Studies have shown that high levels of pro-inflammatory cytokines, including IFN-g, IL-1B, IL-6, IL-2, and chemokines, increase the severity of COVID-19 disease.
The SARS-CoV-2 infections, like other viral infections, affects the hypothalamic-pituitary-adrenal (HPA) axis. Although the cytokines induce the hypothalamic corticotropin-releasing hormone (CRH) through the HPA axis to stimulate glucocorticoid release, they can also directly act on the adrenal and pituitary glands to release glucocorticoids. Glucocorticoids are produced to reduce the effect of cytokine storms that can result in the death of COVID-19 patients. However, glucocorticoids can have systemic symptoms and can lead to anovulatory infertility.
Effects On The Endometrium
It has been found that the endometrium comprises a highly active cytokine network that can help in the recruitment or activation of leukocyte subtypes in the endometrium. Previous studies have also found up-regulation of macrophage-derived chemokine (MDC) and IL8 that can help to trigger an influx of neutrophils in the endometrium before menstruation.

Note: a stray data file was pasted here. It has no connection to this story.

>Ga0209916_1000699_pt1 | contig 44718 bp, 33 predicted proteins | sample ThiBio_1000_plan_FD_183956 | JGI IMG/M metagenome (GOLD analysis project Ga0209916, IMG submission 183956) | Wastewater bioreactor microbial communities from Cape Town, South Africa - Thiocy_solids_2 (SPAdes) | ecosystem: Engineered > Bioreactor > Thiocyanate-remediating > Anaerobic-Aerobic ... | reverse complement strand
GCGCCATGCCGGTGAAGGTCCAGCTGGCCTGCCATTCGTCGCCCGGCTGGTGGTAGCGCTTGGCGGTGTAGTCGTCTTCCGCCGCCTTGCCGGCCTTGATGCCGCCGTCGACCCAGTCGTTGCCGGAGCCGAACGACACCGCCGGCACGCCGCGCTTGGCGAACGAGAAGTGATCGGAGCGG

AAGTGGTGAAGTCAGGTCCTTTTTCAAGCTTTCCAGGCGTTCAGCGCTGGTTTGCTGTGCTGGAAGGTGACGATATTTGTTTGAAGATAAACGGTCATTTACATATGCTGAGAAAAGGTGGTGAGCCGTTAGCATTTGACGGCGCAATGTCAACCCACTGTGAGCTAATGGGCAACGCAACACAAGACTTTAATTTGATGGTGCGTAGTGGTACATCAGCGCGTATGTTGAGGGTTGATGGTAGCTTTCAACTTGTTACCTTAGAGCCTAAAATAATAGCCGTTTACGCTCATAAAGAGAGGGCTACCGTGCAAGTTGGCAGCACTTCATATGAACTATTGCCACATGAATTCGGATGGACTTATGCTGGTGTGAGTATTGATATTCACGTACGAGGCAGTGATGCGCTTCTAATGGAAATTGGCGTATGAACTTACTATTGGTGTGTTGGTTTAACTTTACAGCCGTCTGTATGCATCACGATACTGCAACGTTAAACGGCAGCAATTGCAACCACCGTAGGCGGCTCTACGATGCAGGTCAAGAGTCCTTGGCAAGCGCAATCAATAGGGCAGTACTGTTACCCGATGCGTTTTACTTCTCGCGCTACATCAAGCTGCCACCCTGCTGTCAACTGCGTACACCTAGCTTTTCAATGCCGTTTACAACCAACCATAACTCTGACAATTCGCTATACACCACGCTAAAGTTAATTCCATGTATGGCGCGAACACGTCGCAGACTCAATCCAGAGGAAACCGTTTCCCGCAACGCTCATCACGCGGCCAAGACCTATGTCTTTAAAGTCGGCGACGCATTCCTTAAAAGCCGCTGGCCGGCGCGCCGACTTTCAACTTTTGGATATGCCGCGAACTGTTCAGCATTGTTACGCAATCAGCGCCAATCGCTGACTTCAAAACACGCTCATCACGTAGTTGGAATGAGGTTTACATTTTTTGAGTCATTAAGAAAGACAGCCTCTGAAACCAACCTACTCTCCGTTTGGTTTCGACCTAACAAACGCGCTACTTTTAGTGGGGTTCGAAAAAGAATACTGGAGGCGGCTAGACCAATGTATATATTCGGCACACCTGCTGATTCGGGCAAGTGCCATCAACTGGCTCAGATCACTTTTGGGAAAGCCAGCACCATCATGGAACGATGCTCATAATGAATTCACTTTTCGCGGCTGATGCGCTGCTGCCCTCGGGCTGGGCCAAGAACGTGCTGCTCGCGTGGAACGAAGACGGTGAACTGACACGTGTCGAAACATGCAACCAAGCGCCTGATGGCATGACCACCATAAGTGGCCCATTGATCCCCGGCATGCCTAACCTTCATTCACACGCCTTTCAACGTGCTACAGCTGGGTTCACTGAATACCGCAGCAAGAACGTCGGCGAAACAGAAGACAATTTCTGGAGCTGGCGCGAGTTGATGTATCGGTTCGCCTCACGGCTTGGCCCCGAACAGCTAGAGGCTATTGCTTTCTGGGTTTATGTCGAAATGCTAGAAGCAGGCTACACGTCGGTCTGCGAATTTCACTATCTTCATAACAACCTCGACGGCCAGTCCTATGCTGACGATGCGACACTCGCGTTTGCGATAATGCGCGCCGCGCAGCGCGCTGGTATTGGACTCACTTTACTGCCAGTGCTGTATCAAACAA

Furthermore, endometrial leukocytes consist of NK cells, macrophages, and neutrophils that can protect from microbial invasion during the secretory phase of the menstrual cycle. B-lymphocytes have also increased during this phase, while there is a decrease in T-lymphocyte activity. The activity of T lymphocytes increases during the early to mid-proliferative state and helps to clear out residual endometrial debris following menstruation.
Numerous studies have recently indicated that endometrial immune cells dysregulation due to COVID-19 infection can cause abnormal uterine bleeding.
Effects On The Menstrual Cycle
Research analyzing the impact of SARS-CoV-2 infection on the menstrual cycle are scarce. A past study indicated that 20% of SARS-CoV-2-positive women showed a decrease in menstrual volume, 9% showed an increase in menstrual volume, and 75% showed no change in menstrual volume.
Yet another study reported that about 16% of women experienced menstrual disturbances following SARS-CoV-2 infection.